But Republicans letting Democrats govern so easily, despite Democrats suspending the debt ceiling multiple times in a divided Washington under former President Donald Trump.

GOP leaders have maintained for months that Democrats must act to raise the federal debt limit on their own, because they have total control of Washington and are planning to pass a multi-trillion social and economic package without Republican support.

MORE: Biden calls out Republicans for refusing to help raise debt ceiling

But Democrats and Biden have reiterated that paying off U.S. debt is a historically bipartisan measure and that the funds Congress would be approving were spent, in part, under then-Senate Majority Leader McConnell.

McConnell has said repeatedly that Democrats should have to hike the debt limit to cover the cost of potentially trillions in yet-passed parts of Biden’s agenda, though the debt limit must be raised to cover spending that already took place under the Trump administration with unified GOP support.

Mandel Ngan/AFP via Getty ImagesPresident Joe Biden speaks to reporters on the South Lawn upon return to the White House in Washington, DC, Oct. 5, 2021.MORE: Biden enlists CEOs to pressure GOP as potential US default looms

Amid Democrats’ calls for carving out the filibuster, McConnell told members in a lunch meeting about the two options: a short-term extension or an expedited reconciliation process — but those would also give Republicans exactly what they’re asking for politically: an increase to the nation’s borrowing limit approved solely by Democrats, for the GOP to seize on in midterms.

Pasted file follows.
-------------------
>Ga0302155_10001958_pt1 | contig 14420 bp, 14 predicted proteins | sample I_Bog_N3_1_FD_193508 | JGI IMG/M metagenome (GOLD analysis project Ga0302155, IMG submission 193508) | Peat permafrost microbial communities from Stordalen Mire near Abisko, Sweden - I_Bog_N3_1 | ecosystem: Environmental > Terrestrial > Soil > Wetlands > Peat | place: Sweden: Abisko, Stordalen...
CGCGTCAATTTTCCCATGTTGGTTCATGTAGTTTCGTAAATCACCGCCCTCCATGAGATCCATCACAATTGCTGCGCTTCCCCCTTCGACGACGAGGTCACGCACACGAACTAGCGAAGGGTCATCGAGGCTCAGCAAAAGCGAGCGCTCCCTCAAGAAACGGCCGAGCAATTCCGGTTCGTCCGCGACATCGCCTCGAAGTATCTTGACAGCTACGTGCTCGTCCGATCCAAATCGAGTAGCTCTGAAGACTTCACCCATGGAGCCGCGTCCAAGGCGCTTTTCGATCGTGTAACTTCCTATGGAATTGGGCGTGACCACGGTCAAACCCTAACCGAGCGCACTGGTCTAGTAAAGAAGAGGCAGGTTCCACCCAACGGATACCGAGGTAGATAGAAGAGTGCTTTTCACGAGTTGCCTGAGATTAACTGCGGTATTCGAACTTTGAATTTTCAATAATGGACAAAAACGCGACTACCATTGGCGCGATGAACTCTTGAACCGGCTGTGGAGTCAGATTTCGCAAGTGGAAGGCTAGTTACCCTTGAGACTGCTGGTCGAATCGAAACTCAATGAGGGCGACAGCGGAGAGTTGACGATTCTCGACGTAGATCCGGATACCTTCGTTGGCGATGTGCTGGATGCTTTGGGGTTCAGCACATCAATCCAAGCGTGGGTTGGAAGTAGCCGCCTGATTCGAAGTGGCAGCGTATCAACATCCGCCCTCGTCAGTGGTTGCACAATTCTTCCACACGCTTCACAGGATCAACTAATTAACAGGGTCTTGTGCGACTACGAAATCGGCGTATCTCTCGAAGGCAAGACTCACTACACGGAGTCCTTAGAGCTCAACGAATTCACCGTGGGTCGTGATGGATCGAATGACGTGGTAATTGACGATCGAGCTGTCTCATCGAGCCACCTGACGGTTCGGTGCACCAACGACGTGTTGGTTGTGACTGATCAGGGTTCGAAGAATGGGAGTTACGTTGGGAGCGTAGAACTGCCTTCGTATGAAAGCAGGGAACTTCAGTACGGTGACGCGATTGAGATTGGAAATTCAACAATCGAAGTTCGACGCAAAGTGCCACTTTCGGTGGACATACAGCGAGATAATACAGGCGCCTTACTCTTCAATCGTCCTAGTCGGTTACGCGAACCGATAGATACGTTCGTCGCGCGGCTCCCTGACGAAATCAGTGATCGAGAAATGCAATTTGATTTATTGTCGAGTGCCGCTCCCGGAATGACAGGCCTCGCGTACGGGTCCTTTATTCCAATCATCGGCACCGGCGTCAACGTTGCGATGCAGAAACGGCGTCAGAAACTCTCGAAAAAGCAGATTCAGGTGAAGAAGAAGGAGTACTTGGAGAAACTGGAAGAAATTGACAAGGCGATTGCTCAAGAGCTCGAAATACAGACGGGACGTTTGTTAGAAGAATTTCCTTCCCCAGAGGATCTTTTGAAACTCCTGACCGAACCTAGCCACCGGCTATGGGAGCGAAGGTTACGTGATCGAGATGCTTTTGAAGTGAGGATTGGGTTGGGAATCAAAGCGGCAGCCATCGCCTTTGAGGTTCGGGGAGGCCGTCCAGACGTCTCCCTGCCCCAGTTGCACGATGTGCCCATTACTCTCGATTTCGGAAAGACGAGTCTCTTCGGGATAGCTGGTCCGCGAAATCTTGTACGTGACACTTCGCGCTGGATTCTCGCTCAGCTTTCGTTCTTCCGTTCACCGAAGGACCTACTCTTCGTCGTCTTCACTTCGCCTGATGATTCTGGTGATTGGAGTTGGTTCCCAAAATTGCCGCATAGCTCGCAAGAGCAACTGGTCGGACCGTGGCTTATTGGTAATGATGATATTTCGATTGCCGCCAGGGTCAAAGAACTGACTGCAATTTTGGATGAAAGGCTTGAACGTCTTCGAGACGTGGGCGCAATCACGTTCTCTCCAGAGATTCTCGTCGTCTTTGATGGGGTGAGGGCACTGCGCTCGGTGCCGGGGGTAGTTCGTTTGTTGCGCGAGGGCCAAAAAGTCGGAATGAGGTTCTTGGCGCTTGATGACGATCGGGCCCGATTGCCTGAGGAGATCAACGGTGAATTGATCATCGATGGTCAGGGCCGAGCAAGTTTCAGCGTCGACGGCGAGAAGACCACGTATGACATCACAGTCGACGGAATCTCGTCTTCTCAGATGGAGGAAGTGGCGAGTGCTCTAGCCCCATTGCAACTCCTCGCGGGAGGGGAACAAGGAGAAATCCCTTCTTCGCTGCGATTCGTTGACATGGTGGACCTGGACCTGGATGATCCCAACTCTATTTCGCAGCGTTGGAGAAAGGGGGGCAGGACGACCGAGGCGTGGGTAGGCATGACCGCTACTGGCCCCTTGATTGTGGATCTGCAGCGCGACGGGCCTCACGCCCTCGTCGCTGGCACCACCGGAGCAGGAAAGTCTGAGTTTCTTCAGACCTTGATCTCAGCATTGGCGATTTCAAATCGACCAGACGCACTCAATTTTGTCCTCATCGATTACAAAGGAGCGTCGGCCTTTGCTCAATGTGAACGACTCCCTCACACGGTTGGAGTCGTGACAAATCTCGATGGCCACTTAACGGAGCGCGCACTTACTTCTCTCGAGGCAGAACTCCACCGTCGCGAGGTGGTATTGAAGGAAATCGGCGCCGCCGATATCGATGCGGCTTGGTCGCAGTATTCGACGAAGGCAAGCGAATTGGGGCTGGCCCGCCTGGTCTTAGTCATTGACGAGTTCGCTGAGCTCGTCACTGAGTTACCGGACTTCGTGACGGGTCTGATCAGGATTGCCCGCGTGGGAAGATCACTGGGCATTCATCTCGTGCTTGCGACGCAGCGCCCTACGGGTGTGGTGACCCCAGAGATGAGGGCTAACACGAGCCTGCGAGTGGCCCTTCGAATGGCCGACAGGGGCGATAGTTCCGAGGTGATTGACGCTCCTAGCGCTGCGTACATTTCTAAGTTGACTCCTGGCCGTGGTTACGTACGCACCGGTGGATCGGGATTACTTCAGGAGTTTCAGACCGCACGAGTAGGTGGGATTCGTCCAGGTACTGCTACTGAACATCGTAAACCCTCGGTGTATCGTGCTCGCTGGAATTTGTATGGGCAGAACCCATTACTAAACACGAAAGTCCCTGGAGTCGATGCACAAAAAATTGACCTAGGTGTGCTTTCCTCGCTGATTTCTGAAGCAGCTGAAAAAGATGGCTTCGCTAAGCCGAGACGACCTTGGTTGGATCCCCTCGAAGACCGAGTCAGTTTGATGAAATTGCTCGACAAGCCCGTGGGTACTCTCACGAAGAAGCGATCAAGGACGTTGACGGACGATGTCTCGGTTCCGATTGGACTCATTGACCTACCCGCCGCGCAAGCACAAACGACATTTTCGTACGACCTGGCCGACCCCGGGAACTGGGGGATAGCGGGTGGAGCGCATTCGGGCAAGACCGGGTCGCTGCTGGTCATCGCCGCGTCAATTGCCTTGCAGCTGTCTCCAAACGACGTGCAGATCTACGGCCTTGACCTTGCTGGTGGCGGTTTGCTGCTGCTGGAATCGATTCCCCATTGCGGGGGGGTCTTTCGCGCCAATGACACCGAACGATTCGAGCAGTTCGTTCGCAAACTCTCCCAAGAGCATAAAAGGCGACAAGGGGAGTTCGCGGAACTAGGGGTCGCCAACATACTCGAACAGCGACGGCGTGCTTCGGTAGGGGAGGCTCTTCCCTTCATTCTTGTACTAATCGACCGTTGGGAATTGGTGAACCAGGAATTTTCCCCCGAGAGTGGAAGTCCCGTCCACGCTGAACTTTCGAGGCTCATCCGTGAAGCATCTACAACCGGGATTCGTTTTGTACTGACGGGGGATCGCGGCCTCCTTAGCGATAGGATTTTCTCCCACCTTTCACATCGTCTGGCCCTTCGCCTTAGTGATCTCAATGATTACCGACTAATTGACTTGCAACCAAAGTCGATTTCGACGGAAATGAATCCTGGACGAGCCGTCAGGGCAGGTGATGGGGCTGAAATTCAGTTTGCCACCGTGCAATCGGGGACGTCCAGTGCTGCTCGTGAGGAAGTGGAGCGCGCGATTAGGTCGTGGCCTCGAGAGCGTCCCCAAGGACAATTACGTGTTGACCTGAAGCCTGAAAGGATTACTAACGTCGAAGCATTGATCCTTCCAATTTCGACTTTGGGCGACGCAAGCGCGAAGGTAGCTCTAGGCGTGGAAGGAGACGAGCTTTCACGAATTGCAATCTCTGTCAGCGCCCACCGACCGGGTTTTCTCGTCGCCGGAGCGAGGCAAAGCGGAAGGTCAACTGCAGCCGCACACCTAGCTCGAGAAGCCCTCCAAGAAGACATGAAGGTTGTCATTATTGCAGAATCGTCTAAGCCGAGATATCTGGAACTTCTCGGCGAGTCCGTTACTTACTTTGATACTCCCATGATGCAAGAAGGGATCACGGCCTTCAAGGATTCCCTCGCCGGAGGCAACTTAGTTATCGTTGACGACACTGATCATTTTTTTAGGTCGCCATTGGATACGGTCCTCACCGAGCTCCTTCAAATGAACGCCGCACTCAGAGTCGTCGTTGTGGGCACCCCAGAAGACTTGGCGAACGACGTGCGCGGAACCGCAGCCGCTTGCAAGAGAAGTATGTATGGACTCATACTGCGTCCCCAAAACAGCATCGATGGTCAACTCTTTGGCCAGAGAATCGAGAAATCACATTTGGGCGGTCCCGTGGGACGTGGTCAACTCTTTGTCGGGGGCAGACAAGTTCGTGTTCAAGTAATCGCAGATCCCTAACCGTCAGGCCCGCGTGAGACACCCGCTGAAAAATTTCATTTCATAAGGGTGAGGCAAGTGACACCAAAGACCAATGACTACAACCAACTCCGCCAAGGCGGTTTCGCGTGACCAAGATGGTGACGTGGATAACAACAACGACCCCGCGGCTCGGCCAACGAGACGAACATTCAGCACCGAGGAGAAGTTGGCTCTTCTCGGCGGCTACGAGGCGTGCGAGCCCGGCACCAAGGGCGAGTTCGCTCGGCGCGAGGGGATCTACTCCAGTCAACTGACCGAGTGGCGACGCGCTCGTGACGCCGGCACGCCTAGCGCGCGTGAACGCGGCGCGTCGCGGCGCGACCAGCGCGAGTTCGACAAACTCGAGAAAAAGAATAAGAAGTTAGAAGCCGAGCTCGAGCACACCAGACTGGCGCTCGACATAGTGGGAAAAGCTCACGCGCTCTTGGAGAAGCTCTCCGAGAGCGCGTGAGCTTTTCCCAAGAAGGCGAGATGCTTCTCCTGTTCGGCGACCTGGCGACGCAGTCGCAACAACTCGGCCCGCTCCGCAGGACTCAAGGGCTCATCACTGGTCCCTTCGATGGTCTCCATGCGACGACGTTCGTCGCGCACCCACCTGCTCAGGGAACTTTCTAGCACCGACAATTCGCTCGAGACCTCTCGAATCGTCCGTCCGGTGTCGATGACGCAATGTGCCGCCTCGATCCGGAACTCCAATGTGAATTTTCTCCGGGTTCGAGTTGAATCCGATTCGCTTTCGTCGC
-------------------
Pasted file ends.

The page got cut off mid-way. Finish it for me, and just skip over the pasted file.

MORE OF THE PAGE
White House economists and Treasury Secretary Janet Yellen have warned that without action, Americans will feel the real-world effects of a self-inflicted economic crisis in the coming days. Consequences include delays to Social Security payments and checks to servicemembers, a suspension of veterans’ benefits, and rising interest rates on credit cards, car loans and mortgages.

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Sourse: abcnews.go.com